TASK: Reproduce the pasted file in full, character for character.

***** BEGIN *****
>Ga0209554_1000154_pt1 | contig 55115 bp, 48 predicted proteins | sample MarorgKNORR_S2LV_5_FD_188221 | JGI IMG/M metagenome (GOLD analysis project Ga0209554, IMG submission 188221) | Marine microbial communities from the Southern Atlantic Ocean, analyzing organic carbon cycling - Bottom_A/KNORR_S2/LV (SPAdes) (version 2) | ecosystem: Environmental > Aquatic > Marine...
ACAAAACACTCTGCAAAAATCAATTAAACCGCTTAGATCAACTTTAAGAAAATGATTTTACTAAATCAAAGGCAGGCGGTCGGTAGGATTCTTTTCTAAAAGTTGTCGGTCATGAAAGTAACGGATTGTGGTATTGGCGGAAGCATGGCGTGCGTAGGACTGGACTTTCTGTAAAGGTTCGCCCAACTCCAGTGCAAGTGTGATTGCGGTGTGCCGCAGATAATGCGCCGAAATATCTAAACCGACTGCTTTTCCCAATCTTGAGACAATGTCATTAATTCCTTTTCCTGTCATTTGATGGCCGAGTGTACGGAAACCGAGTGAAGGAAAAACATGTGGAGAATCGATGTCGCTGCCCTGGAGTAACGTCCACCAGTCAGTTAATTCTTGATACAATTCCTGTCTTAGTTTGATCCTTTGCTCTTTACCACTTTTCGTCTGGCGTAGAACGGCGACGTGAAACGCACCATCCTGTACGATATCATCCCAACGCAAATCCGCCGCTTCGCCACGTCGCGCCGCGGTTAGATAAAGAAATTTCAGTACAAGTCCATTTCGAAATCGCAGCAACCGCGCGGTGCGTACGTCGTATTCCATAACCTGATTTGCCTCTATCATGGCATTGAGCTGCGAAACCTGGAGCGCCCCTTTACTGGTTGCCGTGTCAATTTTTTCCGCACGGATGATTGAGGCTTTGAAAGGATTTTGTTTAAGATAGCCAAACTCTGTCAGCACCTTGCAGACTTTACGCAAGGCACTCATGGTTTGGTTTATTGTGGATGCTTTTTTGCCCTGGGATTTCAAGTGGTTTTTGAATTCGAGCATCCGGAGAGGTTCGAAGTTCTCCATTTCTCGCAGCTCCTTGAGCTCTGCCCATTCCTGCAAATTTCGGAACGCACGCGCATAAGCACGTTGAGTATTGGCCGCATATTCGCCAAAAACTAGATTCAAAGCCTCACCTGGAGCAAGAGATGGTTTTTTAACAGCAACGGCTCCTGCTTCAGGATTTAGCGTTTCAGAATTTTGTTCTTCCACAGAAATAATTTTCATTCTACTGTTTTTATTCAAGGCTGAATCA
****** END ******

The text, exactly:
>Ga0209554_1000154_pt1 | contig 55115 bp, 48 predicted proteins | sample MarorgKNORR_S2LV_5_FD_188221 | JGI IMG/M metagenome (GOLD analysis project Ga0209554, IMG submission 188221) | Marine microbial communities from the Southern Atlantic Ocean, analyzing organic carbon cycling - Bottom_A/KNORR_S2/LV (SPAdes) (version 2) | ecosystem: Environmental > Aquatic > Marine...
ACAAAACACTCTGCAAAAATCAATTAAACCGCTTAGATCAACTTTAAGAAAATGATTTTACTAAATCAAAGGCAGGCGGTCGGTAGGATTCTTTTCTAAAAGTTGTCGGTCATGAAAGTAACGGATTGTGGTATTGGCGGAAGCATGGCGTGCGTAGGACTGGACTTTCTGTAAAGGTTCGCCCAACTCCAGTGCAAGTGTGATTGCGGTGTGCCGCAGATAATGCGCCGAAATATCTAAACCGACTGCTTTTCCCAATCTTGAGACAATGTCATTAATTCCTTTTCCTGTCATTTGATGGCCGAGTGTACGGAAACCGAGTGAAGGAAAAACATGTGGAGAATCGATGTCGCTGCCCTGGAGTAACGTCCACCAGTCAGTTAATTCTTGATACAATTCCTGTCTTAGTTTGATCCTTTGCTCTTTACCACTTTTCGTCTGGCGTAGAACGGCGACGTGAAACGCACCATCCTGTACGATATCATCCCAACGCAAATCCGCCGCTTCGCCACGTCGCGCCGCGGTTAGATAAAGAAATTTCAGTACAAGTCCATTTCGAAATCGCAGCAACCGCGCGGTGCGTACGTCGTATTCCATAACCTGATTTGCCTCTATCATGGCATTGAGCTGCGAAACCTGGAGCGCCCCTTTACTGGTTGCCGTGTCAATTTTTTCCGCACGGATGATTGAGGCTTTGAAAGGATTTTGTTTAAGATAGCCAAACTCTGTCAGCACCTTGCAGACTTTACGCAAGGCACTCATGGTTTGGTTTATTGTGGATGCTTTTTTGCCCTGGGATTTCAAGTGGTTTTTGAATTCGAGCATCCGGAGAGGTTCGAAGTTCTCCATTTCTCGCAGCTCCTTGAGCTCTGCCCATTCCTGCAAATTTCGGAACGCACGCGCATAAGCACGTTGAGTATTGGCCGCATATTCGCCAAAAACTAGATTCAAAGCCTCACCTGGAGCAAGAGATGGTTTTTTAACAGCAACGGCTCCTGCTTCAGGATTTAGCGTTTCAGAATTTTGTTCTTCCACAGAAATAATTTTCATTCTACTGTTTTTATTCAAGGCTGAATCA